Hardware Sensor Configuration

Sensor Configuration Overview

The sensor configuration configures the Capacitive Voltage Divider (CVD) waveform, which is used to acquire the relative capacitance value of the sensor, and also the number of oversampling for each sensor. The differential CVD waveform is shown below:


There are two ADC samples being acquired. Each sample needs three phases: sensor pre-charge, sensor acquisition, and analog to digital conversion.

For more information about the CVD acquisition method, see Application Note "AN1478 mTouch™ Sensing Solution Acquisition Methods Capacitive Voltage Divider".

Common Sensor Configuration

There is a common configuration section to setup all the sensors, as shown below:


Individual Sensor Configuration

Each sensor has its own configuration section to set up the sensor name, Pre-charge Time, Acquisition Time, and Oversampling value. The common configuration is assigned to each sensor by default. If the sensor has different physical conditions (parasitic capacitance, size of the sensor, etc..), you can enable the individual configuration.


Sensor Sampling Configuration

Idle Sensor Pin State: The system scans one sensor at a time, by default, the un-scanning sensor pins will be grounded (output low), which provide the lowest emission. For certain devices, it also has the capability of driving the un-scanning sensor pins as a driven shield waveform, which will provide the best moisture/water tolerance.

Dedicated Driven Shield: This is a read-only text filed, indicating the dedicated driven shield pin that is selected in the pin manager grid view.

Oversampling: This defines the number of ADC samples taken for each iteration of measurement. Higher oversampling settings mean more samples for each measurement, which helps to average out the none-harmonic noise but higher oversampling settings take a longer time to do a touch measurement, which affects response time.

Sensor Waveform Configuration

Waveform Timing Unit: This is the time unit for the pre-charge and acquisition option below, and will be device and system clock dependent.

Pre-charge Time: This value determines the amount of time provided to charge the external sensor and the internal Sample&Hold capacitor of the ADC. If the value is too small, the sensor will not be as sensitive as they could be, or even has inverted behavior when touching the sensor.

Acquisition Time: This value determines the amount of time provided for the external sensor and internal hold capacitor to charge/average their voltages. This value is related to the RC time constant of the sensor and its series resistor. If the value is too small, so that the sensor charge is not fully settled before conversion, the sensor will not be as sensitive as it could be. If the value is too large, the noise immunity of the system will not be as robust as it could be because this time is also the time window for acquiring noise.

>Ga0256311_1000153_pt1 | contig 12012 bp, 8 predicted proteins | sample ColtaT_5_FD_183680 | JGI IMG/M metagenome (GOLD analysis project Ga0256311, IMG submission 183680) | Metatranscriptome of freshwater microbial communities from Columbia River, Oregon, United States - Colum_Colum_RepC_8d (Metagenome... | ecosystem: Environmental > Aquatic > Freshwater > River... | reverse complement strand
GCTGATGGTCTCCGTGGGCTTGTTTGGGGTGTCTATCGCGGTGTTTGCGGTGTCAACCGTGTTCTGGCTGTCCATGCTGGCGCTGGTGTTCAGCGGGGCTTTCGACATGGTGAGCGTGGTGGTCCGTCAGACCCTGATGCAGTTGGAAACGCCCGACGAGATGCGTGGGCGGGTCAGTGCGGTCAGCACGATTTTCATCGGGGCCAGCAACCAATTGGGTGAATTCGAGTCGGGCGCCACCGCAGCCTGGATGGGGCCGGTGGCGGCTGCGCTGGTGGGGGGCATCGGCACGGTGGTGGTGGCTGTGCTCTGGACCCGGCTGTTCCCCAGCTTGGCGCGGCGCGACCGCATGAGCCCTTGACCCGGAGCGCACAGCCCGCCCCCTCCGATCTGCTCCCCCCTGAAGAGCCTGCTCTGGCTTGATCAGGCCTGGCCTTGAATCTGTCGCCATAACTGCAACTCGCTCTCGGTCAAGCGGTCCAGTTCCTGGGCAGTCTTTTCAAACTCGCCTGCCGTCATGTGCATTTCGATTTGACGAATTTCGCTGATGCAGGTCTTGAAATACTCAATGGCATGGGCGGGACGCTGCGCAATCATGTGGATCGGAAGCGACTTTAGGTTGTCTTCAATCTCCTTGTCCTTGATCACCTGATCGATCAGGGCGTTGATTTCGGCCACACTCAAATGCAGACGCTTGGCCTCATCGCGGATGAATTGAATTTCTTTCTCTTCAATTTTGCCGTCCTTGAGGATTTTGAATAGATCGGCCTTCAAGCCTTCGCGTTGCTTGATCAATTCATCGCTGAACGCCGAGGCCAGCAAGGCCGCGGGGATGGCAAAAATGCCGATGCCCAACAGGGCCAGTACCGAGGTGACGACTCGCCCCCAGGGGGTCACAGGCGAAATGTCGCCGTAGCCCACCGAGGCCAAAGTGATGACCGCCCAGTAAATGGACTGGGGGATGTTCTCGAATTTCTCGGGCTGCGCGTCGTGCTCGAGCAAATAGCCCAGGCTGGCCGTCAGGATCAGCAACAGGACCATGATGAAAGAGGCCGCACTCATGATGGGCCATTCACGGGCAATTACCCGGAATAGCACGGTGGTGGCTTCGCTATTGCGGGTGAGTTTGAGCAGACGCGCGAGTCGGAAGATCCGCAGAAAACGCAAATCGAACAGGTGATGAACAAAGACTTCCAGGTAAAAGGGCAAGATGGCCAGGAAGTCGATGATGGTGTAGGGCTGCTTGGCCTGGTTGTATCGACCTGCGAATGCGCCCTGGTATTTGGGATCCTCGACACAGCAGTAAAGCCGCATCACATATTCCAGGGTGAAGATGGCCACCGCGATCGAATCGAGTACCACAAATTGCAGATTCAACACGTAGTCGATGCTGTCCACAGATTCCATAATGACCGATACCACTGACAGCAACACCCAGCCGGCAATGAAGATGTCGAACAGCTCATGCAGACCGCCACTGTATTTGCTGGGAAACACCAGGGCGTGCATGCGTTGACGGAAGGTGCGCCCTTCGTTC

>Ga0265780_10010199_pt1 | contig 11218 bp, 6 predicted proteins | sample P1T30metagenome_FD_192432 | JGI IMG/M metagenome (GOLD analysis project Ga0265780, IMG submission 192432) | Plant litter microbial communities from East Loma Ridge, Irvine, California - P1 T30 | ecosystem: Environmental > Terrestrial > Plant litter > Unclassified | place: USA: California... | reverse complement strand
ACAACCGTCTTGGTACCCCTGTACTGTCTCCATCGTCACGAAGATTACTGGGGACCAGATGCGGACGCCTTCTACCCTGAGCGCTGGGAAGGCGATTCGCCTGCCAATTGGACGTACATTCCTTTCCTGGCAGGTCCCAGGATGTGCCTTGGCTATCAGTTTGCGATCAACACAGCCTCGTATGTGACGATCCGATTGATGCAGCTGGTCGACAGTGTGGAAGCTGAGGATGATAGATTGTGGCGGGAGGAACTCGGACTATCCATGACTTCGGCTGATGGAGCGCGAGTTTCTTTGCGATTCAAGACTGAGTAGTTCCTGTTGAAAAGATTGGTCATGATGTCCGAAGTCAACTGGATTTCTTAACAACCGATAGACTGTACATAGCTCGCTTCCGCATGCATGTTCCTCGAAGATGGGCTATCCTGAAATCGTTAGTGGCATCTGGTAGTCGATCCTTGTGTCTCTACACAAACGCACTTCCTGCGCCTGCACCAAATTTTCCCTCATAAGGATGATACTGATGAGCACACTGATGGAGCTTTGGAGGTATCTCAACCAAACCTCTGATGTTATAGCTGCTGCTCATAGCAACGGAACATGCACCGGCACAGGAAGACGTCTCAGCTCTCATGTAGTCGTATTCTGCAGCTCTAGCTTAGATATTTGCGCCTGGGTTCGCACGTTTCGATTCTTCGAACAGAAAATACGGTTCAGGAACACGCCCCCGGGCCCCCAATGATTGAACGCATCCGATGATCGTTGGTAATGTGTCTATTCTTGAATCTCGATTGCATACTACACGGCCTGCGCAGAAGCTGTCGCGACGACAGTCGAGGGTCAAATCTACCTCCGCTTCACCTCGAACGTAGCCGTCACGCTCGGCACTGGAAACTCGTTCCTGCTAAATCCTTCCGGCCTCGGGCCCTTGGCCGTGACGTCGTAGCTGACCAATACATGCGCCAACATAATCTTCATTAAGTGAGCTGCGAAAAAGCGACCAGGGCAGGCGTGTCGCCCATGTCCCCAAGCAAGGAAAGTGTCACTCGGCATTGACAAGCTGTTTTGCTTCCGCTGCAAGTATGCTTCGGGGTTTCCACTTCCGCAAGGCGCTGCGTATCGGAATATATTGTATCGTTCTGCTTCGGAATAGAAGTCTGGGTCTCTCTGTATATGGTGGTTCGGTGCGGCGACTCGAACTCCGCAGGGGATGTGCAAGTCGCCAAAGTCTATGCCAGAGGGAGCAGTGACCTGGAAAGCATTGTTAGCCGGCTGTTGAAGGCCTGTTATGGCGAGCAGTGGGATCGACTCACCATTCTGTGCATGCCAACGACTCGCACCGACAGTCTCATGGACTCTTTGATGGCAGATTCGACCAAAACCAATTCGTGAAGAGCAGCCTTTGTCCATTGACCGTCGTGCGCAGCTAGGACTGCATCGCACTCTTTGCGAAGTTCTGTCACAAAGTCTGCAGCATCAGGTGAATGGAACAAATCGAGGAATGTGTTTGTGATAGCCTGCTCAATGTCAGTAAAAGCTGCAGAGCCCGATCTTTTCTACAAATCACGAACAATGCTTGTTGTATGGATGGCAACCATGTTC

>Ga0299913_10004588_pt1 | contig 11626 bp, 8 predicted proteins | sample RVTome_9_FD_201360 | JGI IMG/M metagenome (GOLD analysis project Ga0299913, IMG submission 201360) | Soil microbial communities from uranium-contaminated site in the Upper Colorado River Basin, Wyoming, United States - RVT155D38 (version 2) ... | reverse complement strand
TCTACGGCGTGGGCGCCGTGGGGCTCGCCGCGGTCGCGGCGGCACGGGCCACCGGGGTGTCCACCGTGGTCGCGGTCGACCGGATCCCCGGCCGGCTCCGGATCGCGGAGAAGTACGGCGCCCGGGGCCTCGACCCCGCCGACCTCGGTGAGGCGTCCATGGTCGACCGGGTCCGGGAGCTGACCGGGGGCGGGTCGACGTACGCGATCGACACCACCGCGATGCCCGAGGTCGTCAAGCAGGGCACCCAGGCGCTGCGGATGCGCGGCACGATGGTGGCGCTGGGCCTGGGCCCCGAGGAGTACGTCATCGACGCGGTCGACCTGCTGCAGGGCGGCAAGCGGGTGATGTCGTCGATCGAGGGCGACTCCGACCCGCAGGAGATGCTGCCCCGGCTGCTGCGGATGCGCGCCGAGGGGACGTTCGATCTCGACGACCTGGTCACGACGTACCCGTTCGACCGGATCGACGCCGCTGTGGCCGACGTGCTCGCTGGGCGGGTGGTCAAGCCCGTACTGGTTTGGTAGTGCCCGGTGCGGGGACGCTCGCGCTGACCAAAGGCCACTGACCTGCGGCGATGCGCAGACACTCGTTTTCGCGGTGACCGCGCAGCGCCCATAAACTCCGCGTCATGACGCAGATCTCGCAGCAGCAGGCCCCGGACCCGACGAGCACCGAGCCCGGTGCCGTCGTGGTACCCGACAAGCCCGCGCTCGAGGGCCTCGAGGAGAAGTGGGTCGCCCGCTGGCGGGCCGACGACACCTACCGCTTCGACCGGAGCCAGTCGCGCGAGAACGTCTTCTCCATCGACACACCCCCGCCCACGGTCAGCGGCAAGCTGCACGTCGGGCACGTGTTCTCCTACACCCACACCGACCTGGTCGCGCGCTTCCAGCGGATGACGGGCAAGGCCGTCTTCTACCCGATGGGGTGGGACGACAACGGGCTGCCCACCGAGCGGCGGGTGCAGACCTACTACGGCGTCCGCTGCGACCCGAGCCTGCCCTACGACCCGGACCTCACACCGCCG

Additional Sample Capacitance: The value determines how much additional internal capacitance will be added to the Sample&Hold capacitor. This is used to improve the match between internal and external capacitance for a better sensing performance. The general rule of thumb is to settle the voltage after acquisition time close to half of the VDD as much as possible. This option is only available on parts that have hardware CVD module.

Auto-Calibration: To ease the tuning process for the CVD waveform, the library supports auto-calibration for acquisition time and additional internal capacitance. The auto-calibration will perform for each sensor after power-up, timeout and negative capacitance detected events. This option is only available on parts that have hardware CVD module.

Scan Rate Control: The capacitive sensors need to be scanned periodically, there are two options to control the scan rate: Free Running Mode, Timer 1 Scheduling Mode, and Timer 2 Scheduling Mode.

  • Free Running Mode: The sensor scan and post-processing will happen when the mTouch_Service_Mainloop( ) gets called, the timing is not precisely controlled, and will be determined by how often the application code calls the mTouch_Service_Mainloop( ).
  • Timer 1 Scheduling Mode: In this mode, Timer 1 will be added to the project automatically and be used to schedule the scan rate in the unit of milliseconds. By default, the Timer 1 has been configured to use LFINTOSC, which can operate during MCU power down mode. Any manual change to Timer 1 will affect the scan rate. The scheduling logic is implemented inside mTouch_Service_Mainloop( ) function, so there will be no change in the way of using the mTouch_Service_Mainloop( ). However, the mTouch_Service_Mainloop( ) needs to be called in a shorter time interval than the scheduled scan time. Otherwise, the scan rate will still be determined by how often the application code calls the mTouch_Service_Mainloop( ).
  • Timer 2 Scheduling Mode: This mode is similar to the Timer 1 Scheduling mode, but it has less firmware overhead. This is not available on all devices.
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